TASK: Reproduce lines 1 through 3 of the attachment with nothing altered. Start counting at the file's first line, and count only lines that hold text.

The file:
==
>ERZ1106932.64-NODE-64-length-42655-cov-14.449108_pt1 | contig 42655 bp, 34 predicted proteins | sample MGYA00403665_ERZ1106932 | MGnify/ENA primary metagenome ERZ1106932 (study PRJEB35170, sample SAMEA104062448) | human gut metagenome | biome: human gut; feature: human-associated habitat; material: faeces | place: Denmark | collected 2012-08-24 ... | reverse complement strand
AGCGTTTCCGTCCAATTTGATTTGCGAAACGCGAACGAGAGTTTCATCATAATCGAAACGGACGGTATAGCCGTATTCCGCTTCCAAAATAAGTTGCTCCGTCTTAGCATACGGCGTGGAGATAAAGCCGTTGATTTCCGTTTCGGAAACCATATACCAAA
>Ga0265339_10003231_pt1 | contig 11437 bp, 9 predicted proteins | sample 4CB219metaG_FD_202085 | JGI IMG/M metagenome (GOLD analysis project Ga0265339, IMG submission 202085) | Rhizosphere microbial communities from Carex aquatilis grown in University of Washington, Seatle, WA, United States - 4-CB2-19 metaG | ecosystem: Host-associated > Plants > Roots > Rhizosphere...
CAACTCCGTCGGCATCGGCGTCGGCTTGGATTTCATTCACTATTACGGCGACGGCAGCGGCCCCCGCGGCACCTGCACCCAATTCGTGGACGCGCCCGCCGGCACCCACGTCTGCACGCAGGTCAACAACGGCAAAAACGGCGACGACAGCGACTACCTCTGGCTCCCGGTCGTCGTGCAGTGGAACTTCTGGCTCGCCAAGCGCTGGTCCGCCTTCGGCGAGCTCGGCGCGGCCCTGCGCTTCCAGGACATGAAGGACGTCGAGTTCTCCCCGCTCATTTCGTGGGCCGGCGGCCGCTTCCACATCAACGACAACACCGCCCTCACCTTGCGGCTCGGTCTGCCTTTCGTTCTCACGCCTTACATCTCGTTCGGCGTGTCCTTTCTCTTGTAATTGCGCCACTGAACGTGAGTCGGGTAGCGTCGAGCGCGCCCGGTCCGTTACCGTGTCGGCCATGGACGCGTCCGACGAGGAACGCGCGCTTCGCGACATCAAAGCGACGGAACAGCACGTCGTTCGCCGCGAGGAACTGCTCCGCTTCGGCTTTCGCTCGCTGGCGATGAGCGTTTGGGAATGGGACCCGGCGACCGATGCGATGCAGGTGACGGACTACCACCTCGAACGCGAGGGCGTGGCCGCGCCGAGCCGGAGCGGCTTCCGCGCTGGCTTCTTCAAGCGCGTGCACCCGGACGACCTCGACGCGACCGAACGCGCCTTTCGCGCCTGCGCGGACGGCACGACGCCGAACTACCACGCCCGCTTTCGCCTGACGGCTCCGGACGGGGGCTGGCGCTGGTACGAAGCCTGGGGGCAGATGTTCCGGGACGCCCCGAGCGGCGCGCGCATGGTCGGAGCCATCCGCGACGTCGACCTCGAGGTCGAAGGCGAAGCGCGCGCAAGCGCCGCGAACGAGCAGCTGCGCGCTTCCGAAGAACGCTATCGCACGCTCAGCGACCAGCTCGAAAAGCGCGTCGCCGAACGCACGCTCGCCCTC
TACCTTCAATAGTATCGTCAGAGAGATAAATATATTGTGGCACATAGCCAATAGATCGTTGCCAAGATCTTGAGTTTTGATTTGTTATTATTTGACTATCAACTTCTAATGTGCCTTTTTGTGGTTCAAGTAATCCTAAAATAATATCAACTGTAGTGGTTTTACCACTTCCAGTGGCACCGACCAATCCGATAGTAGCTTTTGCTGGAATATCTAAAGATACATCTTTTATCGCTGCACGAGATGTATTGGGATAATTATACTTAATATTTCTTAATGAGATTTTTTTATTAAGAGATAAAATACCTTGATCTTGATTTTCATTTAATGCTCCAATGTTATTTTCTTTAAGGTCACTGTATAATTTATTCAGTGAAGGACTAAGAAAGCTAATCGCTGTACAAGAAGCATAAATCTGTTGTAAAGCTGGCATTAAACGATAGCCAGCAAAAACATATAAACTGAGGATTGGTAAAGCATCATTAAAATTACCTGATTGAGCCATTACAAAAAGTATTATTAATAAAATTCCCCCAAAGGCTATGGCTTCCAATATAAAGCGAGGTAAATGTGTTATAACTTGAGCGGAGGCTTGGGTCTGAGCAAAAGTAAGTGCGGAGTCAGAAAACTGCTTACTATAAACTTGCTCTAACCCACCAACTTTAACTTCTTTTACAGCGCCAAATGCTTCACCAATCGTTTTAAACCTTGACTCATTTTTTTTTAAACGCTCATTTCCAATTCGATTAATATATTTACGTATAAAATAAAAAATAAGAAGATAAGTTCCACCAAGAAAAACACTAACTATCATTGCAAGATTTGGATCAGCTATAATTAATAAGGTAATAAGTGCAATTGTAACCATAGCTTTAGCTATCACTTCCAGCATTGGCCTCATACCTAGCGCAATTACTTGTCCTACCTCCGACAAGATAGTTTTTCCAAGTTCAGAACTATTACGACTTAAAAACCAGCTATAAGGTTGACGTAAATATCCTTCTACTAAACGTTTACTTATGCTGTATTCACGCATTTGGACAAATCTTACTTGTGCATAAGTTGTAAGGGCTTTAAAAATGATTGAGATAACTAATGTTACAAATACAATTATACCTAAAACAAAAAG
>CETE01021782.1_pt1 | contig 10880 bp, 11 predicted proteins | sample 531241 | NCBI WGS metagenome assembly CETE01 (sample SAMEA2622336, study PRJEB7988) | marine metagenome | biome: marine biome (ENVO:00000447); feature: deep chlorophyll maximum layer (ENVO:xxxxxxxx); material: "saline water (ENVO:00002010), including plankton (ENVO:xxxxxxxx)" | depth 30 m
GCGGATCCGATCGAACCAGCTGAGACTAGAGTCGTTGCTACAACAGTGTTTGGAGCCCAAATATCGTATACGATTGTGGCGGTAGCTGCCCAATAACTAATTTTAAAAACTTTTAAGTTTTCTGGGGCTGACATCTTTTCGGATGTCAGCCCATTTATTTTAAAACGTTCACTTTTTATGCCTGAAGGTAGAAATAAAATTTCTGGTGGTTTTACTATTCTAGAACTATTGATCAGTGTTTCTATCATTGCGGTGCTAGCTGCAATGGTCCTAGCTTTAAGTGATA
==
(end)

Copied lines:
>ERZ1106932.64-NODE-64-length-42655-cov-14.449108_pt1 | contig 42655 bp, 34 predicted proteins | sample MGYA00403665_ERZ1106932 | MGnify/ENA primary metagenome ERZ1106932 (study PRJEB35170, sample SAMEA104062448) | human gut metagenome | biome: human gut; feature: human-associated habitat; material: faeces | place: Denmark | collected 2012-08-24 ... | reverse complement strand
AGCGTTTCCGTCCAATTTGATTTGCGAAACGCGAACGAGAGTTTCATCATAATCGAAACGGACGGTATAGCCGTATTCCGCTTCCAAAATAAGTTGCTCCGTCTTAGCATACGGCGTGGAGATAAAGCCGTTGATTTCCGTTTCGGAAACCATATACCAAA
>Ga0265339_10003231_pt1 | contig 11437 bp, 9 predicted proteins | sample 4CB219metaG_FD_202085 | JGI IMG/M metagenome (GOLD analysis project Ga0265339, IMG submission 202085) | Rhizosphere microbial communities from Carex aquatilis grown in University of Washington, Seatle, WA, United States - 4-CB2-19 metaG | ecosystem: Host-associated > Plants > Roots > Rhizosphere...